Rhubarb Cake

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If you think this photo looks a little odd, you might be right. I cut a small hole in the middle to test for doneness and we started cutting slices from there…which should go to show you how yummy this cake is!

This is the first year I’ve had a rhubarb harvest, incidentally, and I discovered something about rhubarb from a local veggie farmer who also has several rhubarb plants. Not all rhubarb plants turn red when they’re ripe. Mine appears to be one of those that stays green even when it’s ready, I guess.

Anyway…on to the recipe, which I adapted from one published by Penzey’s Spices. (Although I disagree with some of the company’s stands on social issues, I find that Penzey’s is one of the best places to get low-cost, high-quality spices.)

Ingredients

  • 1 1/2 c. sugar
  • 1/2 c. melted butter, cooled
  • 1 egg
  • 1 c. plain greek yogurt
  • 1 tsp. vanilla
  • 1 tsp. baking soda
  • 2 c. flour
  • 1 1/2 c. chopped rhubarb
  • For Topping: 1/3 c. sugar, 1 tsp. cinnamon

Method

Preheat oven to 350 degrees.

Mix sugar, butter, egg, yogurt and vanilla together in a large bowl. Stir in baking soda and flour, mix well. Fold in the rhubarb.

Spread the batter in a greased 9×13 pan.

Combine the topping sugar and cinnamon and sprinkle over the cake batter. It will probably seem like there is too much topping for the size of the cake, but trust me, it’s right. The sugary topping forms a crust of sorts that is very yummy.

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Bake 30-35 minutes. Serve warm and refrigerate leftovers.

Pitting cherries can be the pits!

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Just look at all those beautiful red pie cherries! But those buckets of cherries are full of pits and the pie filling recipe I wanted to try this year called for 10 pounds of these little jewels. That translated to a lot of pitting, so I thought I’d share our opinions on the various pitting methods.

Method #1: Slice and Dig

It’s possible to slice each cherry in half and dig the pit out with your fingernail. I don’t have any pictures of this method because, well, I don’t recommend it.

This would probably work just fine if you only need a couple of cups of cherries, but it’s quite messy and time consuming if you need much more than that. Not to mention leaving lots of cherry gook under your fingernails.

Method #2: Bobby Pin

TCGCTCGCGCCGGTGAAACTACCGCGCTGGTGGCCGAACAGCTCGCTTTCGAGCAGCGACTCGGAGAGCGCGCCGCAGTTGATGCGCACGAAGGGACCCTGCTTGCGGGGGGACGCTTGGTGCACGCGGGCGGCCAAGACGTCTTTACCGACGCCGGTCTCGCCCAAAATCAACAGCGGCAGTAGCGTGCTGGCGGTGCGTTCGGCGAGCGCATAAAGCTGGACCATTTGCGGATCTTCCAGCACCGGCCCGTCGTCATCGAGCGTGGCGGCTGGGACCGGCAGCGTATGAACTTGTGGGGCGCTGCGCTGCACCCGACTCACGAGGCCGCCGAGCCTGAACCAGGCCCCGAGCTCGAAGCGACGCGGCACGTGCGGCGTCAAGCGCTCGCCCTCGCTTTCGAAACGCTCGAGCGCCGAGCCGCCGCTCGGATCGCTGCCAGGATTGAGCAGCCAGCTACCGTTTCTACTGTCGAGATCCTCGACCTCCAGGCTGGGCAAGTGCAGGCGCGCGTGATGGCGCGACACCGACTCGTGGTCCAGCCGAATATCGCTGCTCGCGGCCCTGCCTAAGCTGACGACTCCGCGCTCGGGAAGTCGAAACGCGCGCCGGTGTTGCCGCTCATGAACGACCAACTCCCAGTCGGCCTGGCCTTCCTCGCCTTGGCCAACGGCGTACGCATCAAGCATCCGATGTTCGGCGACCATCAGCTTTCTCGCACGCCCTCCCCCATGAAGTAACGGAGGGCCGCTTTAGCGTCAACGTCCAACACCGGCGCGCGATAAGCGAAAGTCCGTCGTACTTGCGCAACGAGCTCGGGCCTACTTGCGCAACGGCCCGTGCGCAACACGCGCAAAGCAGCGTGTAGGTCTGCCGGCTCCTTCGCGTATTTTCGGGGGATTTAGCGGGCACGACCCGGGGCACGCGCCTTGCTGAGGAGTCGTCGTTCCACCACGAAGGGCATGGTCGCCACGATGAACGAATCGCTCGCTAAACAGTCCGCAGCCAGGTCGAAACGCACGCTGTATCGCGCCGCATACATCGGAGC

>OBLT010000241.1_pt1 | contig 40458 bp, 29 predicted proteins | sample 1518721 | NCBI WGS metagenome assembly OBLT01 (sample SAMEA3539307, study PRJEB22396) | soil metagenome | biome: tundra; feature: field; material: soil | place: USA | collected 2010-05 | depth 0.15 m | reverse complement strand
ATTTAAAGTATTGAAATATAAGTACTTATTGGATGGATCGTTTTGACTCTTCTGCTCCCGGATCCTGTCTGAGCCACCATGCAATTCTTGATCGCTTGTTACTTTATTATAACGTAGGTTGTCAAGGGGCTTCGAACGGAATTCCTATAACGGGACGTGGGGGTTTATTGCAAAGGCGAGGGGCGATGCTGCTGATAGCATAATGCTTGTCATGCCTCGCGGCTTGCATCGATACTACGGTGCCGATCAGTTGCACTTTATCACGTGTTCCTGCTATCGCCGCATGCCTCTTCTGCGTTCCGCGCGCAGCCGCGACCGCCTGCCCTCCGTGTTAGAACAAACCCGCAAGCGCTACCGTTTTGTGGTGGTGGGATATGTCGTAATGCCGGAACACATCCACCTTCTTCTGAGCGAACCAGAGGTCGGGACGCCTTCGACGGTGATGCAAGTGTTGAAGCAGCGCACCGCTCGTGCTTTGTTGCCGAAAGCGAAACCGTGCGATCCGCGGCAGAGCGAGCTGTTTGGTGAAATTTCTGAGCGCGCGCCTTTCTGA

This works great if you don’t have a cherry pitter on hand, and it’s still my hubby’s favorite method. Start by holding a cherry between the fingers of one hand with the stem end facing out. Position the loop of the bobby pin at the stem opening.

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Press down with the bobby pin, sweeping the pit out of the cherry as you pull the pin out.

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Ta-da! The pit should come out smoothly and land somewhere nearby.

This method leaves a slightly bigger hole in the cherry than Method #3 but otherwise is very effective. And it takes no time at all to clean the pin when you’re done. With a large number of cherries to pit, though, my hand tends to cramp and my fingers get a little sore from holding the pin.

Method #3: Cherry Pitter

This is my preferred method, since I find it a bit faster, cleaner and easier than the other methods.

A cherry pitter is a simple contraption with a long, specially shaped bit that shoves the pit out of the cherry as it goes through from one side to the other. Place the cherry on the platform and squeeze the handle.

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You should end up with a pit-less cherry and a pit in the catching tray below.

I couldn’t find a cherry pitter at local stores, so if you live in a small town, you might have a bit of trouble tracking one down, too. Fortunately, a friend let me borrow hers. I suspect every pitter is slightly different and may have its own quirks. For example, this one tended to leave the pit in the cherry if I didn’t squeeze it quickly.

I like that this method doesn’t require me to line up the cherry precisely and it isn’t as messy as the other methods. I found this faster after I got into a rhythm with it, too.

Do you have any favorite methods or machines to pit your cherries?